Archive for ‘Influenza’

September 27, 2011

Five easy mutations to make bird flu a lethal pandemic

This is pretty scary. It’s been a concern all along, of course, that such mutations could occur, but now it has been actually verified… in ferrets. One has to feel sorry for the ferrets…. And we think we have enough problems already. Just wait.

Five easy mutations to make bird flu a lethal pandemic – New Scientist

H5N1 bird flu can kill humans, but has not gone pandemic because it cannot spread easily among us. That might change: five mutations in just two genes have allowed the virus to spread between mammals in the lab. What’s more, the virus is just as lethal despite the mutations.

“The virus is transmitted as efficiently as seasonal flu,” says Ron Fouchier of the Erasmus Medical Centre in Rotterdam, the Netherlands, who reported the work at a scientific meeting on flu last week in Malta.

September 17, 2011

Surprising Cells Rein In Killer Flu

Potentially lethal strains of influenza wreak havoc indirectly – by overstimulating the immune system to produce a cytokine storm. Such cytokine storms arise from a positive feedback loop in the immune system that gets out of control. Excessive levels of cytokine signaling molecules are produced, causing immune cells such as macrophages and natural killer cells to swarm into the site of infection (the lungs in the case of influenza), producing even more cytokines, and so on.

The immune system has mechanisms that normally control this process, but somehow certain strains of influenza – such as the Spanish Influenza of 1918 – apparently interfere with the controls. Now a way has been found that seems to quiet the storm, and it involves cells that aren’t even part of the immune system.

Sphingosine-1-phosphate, a signaling molecule that is active in some immune system cells, is triggered by a cell surface receptor, S1P1. It was found that a chemical that binds this receptor (an “agonist“) could prevent cytokine storms in mice infected with influenza. The S1P1 receptor exists on the surface of immune system lymphocytes – but also on the surface of endothelial cells occurring on the inner lining of lymphatic and blood vessels in the lung. Surprisingly enough, it seems that binding S1P1 on the endothelial cells is what calms the cytokine storm, since the S1P1 agonist was effective even in mice that lacked lymphocytes.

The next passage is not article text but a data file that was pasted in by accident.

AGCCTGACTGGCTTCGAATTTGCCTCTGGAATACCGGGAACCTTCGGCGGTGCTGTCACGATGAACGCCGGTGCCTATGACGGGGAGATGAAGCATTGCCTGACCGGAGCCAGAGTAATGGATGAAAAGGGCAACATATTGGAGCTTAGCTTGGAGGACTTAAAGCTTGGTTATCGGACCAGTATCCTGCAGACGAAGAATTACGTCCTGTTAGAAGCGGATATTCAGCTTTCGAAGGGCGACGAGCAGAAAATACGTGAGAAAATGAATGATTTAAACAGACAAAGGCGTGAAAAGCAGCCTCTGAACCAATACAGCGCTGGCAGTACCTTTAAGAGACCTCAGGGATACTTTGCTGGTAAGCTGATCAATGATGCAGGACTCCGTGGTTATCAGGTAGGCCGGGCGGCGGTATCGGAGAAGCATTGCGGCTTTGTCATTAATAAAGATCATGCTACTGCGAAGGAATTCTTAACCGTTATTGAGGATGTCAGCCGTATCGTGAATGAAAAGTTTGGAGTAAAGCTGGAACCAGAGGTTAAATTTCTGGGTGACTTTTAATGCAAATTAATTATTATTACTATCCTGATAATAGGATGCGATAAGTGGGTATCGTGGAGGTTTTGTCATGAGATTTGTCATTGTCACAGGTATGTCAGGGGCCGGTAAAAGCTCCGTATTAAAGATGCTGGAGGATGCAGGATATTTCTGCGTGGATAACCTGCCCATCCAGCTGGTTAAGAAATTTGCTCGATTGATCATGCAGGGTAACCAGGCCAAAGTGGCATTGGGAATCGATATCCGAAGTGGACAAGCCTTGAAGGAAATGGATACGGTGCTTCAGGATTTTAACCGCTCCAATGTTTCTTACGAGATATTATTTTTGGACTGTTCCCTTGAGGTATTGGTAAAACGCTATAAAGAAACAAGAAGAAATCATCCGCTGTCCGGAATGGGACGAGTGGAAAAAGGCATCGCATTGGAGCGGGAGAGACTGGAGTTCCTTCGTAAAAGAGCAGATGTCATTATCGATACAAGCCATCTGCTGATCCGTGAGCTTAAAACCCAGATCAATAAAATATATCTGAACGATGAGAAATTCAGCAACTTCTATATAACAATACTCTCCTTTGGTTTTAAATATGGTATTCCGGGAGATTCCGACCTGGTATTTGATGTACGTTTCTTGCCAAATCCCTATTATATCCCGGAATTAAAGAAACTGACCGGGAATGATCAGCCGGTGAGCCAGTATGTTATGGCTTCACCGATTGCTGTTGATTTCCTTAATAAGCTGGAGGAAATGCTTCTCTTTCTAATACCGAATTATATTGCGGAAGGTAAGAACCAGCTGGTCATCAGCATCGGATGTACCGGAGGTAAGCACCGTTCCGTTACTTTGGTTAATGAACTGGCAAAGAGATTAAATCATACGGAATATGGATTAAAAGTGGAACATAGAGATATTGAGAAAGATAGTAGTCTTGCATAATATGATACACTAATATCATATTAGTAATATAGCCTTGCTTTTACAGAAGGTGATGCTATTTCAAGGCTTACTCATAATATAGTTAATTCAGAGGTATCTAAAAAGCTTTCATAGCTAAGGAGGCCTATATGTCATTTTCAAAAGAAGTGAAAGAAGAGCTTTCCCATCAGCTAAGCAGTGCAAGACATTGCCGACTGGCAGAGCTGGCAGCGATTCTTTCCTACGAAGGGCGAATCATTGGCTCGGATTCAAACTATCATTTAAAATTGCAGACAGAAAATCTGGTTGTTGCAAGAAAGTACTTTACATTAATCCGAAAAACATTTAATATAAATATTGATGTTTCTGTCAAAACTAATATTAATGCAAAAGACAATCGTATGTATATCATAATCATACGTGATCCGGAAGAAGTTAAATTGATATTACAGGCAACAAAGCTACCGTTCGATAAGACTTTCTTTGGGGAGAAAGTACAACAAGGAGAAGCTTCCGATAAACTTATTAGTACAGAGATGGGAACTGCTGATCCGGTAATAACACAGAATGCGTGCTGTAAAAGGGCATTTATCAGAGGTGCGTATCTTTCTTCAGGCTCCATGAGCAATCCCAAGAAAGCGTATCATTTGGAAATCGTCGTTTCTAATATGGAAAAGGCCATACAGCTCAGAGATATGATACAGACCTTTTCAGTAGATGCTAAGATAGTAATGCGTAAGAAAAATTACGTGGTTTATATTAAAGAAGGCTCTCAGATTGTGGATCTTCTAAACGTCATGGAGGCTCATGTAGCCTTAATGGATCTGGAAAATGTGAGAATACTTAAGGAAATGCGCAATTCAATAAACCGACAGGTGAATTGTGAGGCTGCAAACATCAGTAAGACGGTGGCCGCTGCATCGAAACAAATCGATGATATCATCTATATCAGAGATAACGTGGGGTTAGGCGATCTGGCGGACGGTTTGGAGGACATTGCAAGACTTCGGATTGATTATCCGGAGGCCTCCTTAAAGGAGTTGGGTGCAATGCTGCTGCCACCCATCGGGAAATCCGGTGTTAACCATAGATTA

Surprising Cells Rein In Killer Flu – ScienceNOW

When the researchers went looking for the cells in the lungs that carry the S1P1 receptor, they found that it occurs on endothelial cells, which line lymphatic and blood vessels, and on the white blood cells known as lymphocytes. That was unexpected because “they are not the cells that are infected by the virus,” Oldstone says. To determine which of these two cell types controls the cytokine surge, the researchers tested the S1P1 receptor activator in mice that lack lymphocytes. The compound also prevented the storms in these animals, suggesting that endothelial cells, not lymphocytes, orchestrate cytokine release.

For mice at least, the S1P1 receptor can be a lifesaver. After infecting the rodents with a flu virus isolated from a patient who fell ill during the 2009 swine flu outbreak, Rosen and colleagues dosed some of the animals with a compound that stimulates the receptor. The death rate was 80% in untreated animals buy only 20% in the mice that received the molecule.

Further reading:

Cytokine storms

Blocking Flu Death

Endothelial Cells Are Central Orchestrators of Cytokine Amplification during Influenza Virus Infection